TCRS began its e-learning program to widely disseminate knowledge gained from a range of applied research projects across various species, issues, and geographical locations.
Part of the solution to producing more food with less impacts is to bridge existing gaps between actual and attainable yields using current production practices and technologies. Another part of the solution is developing and transferring new production practices and technologies. Further advances can be achieved through innovation at each step in the value chain to improve productivity and efficiency of land, water, and energy use.
Applied research, pilot projects, field demonstrations, and trainings are critical for putting knowledge into practice and advancing the benefits of responsible global stewardship.
As apex predators, sharks play a vital role in healthy marine ecosystems. More than three-quarters (77%) of oceanic shark and ray species now qualify as threatened with extinction under the Red List criteria of the International Union for Conservation of Nature (IUCN). The scalloped hammerhead shark (Sphyrna lewini) is listed as Critically Endangered, the highest threat category on the IUCN Red List. Our project aims to fill gaps in the scientific data needed for the design of a scalloped hammerhead conservation plan in Panama. With the threat level high, it is imperative that we find solutions.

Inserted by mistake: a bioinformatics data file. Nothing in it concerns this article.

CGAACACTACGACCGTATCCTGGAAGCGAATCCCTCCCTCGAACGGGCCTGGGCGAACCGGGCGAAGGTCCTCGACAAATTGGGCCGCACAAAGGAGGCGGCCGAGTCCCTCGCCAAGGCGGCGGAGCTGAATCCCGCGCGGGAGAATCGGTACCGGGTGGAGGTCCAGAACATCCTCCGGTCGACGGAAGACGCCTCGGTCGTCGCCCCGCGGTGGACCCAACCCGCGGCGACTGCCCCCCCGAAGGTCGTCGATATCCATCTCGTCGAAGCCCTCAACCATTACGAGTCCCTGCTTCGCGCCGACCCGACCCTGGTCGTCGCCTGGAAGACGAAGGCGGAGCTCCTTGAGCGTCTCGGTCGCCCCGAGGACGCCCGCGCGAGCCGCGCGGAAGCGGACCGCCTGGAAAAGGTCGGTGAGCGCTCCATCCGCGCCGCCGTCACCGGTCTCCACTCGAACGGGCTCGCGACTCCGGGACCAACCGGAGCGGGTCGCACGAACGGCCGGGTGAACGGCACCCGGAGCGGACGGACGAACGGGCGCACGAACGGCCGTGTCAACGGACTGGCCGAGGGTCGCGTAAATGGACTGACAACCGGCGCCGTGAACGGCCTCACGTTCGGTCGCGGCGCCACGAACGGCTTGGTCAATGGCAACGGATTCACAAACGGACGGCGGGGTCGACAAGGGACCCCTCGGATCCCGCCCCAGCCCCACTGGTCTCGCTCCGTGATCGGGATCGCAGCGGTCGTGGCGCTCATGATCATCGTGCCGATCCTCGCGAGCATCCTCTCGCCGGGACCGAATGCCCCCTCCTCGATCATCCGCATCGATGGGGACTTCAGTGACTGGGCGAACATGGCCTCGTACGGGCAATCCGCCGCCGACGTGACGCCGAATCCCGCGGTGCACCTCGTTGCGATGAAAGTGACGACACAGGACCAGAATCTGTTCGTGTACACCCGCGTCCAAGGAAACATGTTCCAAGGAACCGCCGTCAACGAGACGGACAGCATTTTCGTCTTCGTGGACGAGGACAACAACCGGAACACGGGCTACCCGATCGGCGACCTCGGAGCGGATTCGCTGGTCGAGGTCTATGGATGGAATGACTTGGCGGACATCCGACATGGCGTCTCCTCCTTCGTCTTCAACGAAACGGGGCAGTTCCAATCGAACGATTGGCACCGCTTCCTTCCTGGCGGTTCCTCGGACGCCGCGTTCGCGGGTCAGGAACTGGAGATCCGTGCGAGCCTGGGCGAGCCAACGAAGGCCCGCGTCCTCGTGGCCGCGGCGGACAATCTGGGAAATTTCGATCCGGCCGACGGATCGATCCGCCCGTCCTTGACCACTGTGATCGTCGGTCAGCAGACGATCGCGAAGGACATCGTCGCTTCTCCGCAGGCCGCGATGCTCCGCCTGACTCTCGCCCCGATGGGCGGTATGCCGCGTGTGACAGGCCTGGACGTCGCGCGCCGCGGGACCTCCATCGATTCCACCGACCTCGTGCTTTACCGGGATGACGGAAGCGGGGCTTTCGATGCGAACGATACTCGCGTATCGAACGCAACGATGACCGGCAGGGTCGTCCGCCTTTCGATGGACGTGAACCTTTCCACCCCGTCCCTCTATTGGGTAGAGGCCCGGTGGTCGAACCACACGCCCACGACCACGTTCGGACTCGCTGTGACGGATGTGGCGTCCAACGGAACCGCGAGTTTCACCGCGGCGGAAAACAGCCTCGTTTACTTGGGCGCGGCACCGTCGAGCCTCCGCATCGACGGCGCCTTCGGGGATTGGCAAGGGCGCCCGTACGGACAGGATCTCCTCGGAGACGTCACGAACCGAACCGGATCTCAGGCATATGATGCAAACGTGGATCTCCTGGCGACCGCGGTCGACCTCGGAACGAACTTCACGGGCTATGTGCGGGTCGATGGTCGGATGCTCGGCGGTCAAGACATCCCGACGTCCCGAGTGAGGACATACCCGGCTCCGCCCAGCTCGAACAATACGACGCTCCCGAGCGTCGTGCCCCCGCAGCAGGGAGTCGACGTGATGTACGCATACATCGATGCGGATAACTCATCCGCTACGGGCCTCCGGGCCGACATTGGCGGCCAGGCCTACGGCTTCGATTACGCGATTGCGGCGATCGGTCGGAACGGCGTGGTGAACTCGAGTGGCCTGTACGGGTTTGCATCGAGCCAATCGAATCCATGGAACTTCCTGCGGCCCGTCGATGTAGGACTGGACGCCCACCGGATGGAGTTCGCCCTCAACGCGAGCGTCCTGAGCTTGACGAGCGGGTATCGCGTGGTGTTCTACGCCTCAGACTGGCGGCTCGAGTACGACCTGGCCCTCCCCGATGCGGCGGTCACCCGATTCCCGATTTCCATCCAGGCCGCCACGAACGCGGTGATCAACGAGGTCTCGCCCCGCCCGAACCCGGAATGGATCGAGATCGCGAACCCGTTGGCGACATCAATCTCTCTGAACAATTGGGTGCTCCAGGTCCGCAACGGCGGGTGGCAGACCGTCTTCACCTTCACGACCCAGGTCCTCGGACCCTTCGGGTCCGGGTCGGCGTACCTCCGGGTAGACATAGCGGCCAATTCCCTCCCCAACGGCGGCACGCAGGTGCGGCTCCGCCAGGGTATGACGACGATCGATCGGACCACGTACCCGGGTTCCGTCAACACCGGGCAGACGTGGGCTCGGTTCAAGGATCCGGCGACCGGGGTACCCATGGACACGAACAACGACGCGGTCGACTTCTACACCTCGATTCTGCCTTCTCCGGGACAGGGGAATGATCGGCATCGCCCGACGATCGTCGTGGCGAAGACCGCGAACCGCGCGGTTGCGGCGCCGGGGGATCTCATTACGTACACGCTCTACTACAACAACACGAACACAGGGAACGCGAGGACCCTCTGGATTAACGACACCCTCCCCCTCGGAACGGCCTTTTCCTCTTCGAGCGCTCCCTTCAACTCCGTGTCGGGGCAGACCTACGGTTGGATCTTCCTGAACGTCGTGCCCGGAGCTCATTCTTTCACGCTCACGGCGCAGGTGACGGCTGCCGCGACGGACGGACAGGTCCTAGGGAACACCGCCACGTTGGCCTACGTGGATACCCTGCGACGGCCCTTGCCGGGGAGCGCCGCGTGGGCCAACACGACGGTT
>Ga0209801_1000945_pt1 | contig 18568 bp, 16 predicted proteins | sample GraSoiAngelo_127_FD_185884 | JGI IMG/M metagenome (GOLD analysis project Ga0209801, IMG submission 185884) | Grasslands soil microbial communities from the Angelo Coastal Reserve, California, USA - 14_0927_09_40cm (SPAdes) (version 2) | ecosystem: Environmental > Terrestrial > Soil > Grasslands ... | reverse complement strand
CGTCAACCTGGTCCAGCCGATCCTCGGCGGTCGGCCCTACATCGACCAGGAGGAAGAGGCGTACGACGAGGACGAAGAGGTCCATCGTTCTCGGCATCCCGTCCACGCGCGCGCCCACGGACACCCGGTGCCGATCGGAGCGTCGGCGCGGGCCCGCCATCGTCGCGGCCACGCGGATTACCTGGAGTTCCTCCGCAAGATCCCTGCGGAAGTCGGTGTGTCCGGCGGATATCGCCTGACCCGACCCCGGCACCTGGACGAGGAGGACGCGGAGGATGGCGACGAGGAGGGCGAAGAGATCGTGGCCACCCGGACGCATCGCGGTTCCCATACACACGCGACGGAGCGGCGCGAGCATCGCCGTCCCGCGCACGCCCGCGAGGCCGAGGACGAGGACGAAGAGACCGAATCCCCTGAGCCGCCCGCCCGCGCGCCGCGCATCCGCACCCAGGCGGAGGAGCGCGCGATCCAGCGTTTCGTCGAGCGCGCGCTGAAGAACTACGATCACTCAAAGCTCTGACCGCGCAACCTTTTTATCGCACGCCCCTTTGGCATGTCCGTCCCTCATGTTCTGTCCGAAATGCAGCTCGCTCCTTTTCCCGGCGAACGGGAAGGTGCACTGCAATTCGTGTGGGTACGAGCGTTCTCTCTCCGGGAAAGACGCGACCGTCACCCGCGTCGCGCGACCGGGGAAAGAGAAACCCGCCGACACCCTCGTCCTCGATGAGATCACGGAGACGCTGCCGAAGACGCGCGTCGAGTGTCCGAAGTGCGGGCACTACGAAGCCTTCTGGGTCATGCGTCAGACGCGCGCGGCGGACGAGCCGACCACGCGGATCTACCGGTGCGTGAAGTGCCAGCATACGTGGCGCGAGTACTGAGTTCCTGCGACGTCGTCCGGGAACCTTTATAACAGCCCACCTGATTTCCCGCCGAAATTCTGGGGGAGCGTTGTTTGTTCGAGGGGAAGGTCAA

On the Pacific coast of Panama, despite the ecological and commercial importance of sharks, there is a lack of knowledge regarding basic fishing data. Available data indicates that the scalloped hammerhead shark constitutes a high percentage of the catch, with a high proportion being immature individuals. Sharks and rays are exceptionally susceptible to overfishing because they tend to reach maturity slowly and produce only a few offspring at a time after long gestation periods. They are sought for their meat, fins, liver oil, and gill plates.
Our project aims to gain a greater understanding of the population status of the scalloped hammerhead shark in this region and to help facilitate appropriate conservation measures while determining viable and sustainable alternative livelihoods for fishers. Actions need to be taken to avoid potential extinction of shark species, unsustainable livelihoods, and the resulting deterioration of marine ecosystems.